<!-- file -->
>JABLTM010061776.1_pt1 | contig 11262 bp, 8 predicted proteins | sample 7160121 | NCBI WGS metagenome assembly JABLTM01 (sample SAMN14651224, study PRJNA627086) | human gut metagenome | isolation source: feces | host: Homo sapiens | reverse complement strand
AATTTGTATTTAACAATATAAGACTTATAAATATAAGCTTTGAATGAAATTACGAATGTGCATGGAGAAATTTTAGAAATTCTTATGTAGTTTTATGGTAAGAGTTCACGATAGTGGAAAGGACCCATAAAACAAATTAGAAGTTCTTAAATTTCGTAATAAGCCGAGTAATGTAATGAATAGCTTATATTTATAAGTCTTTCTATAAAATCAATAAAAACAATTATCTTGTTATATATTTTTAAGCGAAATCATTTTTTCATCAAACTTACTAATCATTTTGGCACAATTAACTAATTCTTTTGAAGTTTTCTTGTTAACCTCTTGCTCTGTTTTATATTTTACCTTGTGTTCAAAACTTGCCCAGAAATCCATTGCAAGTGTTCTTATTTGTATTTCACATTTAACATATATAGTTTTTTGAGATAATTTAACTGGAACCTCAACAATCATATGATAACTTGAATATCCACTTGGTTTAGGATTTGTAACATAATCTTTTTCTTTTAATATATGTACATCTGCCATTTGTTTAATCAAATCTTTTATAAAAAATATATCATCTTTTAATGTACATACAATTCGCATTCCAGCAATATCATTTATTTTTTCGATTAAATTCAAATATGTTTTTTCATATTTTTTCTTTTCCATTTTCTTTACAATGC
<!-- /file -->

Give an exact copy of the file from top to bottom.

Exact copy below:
>JABLTM010061776.1_pt1 | contig 11262 bp, 8 predicted proteins | sample 7160121 | NCBI WGS metagenome assembly JABLTM01 (sample SAMN14651224, study PRJNA627086) | human gut metagenome | isolation source: feces | host: Homo sapiens | reverse complement strand
AATTTGTATTTAACAATATAAGACTTATAAATATAAGCTTTGAATGAAATTACGAATGTGCATGGAGAAATTTTAGAAATTCTTATGTAGTTTTATGGTAAGAGTTCACGATAGTGGAAAGGACCCATAAAACAAATTAGAAGTTCTTAAATTTCGTAATAAGCCGAGTAATGTAATGAATAGCTTATATTTATAAGTCTTTCTATAAAATCAATAAAAACAATTATCTTGTTATATATTTTTAAGCGAAATCATTTTTTCATCAAACTTACTAATCATTTTGGCACAATTAACTAATTCTTTTGAAGTTTTCTTGTTAACCTCTTGCTCTGTTTTATATTTTACCTTGTGTTCAAAACTTGCCCAGAAATCCATTGCAAGTGTTCTTATTTGTATTTCACATTTAACATATATAGTTTTTTGAGATAATTTAACTGGAACCTCAACAATCATATGATAACTTGAATATCCACTTGGTTTAGGATTTGTAACATAATCTTTTTCTTTTAATATATGTACATCTGCCATTTGTTTAATCAAATCTTTTATAAAAAATATATCATCTTTTAATGTACATACAATTCGCATTCCAGCAATATCATTTATTTTTTCGATTAAATTCAAATATGTTTTTTCATATTTTTTCTTTTCCATTTTCTTTACAATGC